Dale Hall, CEO of Ducks Unlimited and director of the U.S. Fish and Wildlife Service under President George W. Bush, was one of many hunters saying that Palmer should be prosecuted if an investigation reveals illegal activities.

"First of all, let me say that if unethical activities took place – if that's what the evidence ends up showing – then I would be 100 percent for full prosecution,” Hall said. “Because we ethical hunters believe ethics is defined by what we do when no one is watching."

Other hunting proponents say animal rights groups are using Cecil’s story as propaganda to press their anti-hunting agenda.

"I think it’s going to be a huge stretch to try and turn Cecil, whatever happened, into that's what's wrong with North American hunting and fishing. It's a huge leap."

David Allen, CEO of the Rocky Mountain Elk Foundation, said animal rights groups “lay in wait for any opportunity to take issue with hunting in America.” But he doubts the Cecil controversy will stick to U.S. hunters.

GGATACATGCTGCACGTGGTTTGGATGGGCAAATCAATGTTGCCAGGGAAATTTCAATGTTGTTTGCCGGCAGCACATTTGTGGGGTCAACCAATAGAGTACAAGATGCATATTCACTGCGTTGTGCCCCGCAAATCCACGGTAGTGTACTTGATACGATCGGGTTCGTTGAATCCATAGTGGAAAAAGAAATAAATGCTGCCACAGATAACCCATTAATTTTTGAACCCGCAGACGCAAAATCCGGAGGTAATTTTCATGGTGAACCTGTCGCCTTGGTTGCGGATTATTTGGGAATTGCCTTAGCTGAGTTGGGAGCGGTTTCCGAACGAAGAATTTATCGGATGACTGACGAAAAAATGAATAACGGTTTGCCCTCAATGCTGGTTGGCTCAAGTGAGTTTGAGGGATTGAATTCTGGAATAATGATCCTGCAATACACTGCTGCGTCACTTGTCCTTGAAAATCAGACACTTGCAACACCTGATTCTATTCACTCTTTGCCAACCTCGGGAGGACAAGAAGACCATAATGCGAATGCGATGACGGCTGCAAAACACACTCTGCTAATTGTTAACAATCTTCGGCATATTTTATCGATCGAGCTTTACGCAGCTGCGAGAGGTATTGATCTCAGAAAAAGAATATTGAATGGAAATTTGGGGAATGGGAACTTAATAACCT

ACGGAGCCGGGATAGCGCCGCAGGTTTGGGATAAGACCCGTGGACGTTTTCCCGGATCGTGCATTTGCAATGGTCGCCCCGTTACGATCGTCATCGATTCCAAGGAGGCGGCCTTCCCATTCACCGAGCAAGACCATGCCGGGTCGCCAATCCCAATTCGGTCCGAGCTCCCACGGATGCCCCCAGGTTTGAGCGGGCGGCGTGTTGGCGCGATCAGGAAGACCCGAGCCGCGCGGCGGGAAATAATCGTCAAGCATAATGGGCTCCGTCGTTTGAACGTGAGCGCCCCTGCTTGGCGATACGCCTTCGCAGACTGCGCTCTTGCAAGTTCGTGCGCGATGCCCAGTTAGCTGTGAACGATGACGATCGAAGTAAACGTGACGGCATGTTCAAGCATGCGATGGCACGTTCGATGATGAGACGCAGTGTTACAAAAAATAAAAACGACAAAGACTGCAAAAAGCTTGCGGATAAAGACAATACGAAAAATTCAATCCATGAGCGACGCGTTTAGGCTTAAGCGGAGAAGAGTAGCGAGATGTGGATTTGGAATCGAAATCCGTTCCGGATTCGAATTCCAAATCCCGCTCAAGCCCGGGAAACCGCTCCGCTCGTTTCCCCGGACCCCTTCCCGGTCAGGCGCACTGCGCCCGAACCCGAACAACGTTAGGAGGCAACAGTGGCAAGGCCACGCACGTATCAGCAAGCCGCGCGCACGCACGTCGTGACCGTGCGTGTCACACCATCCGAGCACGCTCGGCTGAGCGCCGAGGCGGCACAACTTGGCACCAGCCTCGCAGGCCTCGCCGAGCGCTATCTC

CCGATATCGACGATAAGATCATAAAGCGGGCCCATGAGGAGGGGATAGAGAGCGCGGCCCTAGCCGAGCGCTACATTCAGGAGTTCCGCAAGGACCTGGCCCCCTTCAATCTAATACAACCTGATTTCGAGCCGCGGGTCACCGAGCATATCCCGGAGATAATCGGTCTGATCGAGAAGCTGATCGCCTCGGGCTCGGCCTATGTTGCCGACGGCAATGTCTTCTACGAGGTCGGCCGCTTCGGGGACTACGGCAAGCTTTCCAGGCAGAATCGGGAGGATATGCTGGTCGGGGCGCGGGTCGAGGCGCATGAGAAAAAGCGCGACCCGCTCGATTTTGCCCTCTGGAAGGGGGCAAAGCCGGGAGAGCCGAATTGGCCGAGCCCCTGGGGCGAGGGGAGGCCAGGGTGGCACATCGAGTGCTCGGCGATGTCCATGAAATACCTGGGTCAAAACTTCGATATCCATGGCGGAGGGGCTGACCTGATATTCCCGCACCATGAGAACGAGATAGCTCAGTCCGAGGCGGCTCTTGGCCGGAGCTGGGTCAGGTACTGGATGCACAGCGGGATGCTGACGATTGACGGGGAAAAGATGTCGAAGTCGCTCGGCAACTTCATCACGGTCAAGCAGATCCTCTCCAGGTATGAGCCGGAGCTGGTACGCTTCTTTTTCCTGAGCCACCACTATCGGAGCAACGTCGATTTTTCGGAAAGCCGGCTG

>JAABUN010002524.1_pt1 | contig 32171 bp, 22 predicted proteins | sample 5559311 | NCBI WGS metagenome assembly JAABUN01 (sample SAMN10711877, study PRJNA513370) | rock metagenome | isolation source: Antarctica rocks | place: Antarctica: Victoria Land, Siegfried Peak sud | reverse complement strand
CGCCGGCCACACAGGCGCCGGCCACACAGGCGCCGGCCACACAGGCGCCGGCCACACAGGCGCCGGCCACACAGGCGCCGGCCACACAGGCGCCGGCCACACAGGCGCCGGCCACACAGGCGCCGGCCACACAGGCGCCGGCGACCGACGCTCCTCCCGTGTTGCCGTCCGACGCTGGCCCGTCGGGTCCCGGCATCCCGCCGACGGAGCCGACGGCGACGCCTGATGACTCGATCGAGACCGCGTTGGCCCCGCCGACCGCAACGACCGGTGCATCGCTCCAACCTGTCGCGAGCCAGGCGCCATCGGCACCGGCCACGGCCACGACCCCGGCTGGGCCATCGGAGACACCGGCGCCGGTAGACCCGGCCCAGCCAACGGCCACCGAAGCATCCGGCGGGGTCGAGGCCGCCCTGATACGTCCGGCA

"I think it’s going to be a huge stretch to try and turn Cecil, whatever happened, into that's what's wrong with North American hunting and fishing. It's a huge leap," Allen said.

But Ingrid Newkirk, president of People for the Ethical Treatment of Animals (PETA), said hunters and pro-hunting groups should be concerned because the outcry reflects changing attitudes toward killing wildlife.

Rick Forster, left, and Sean McCarthy, both of Eau Claire, head out of the woods after deer hunting on Nov. 19, 2011, near Carryville, Wisconsin.Dan Reiland / The Eau Claire Leader-Telegram via AP file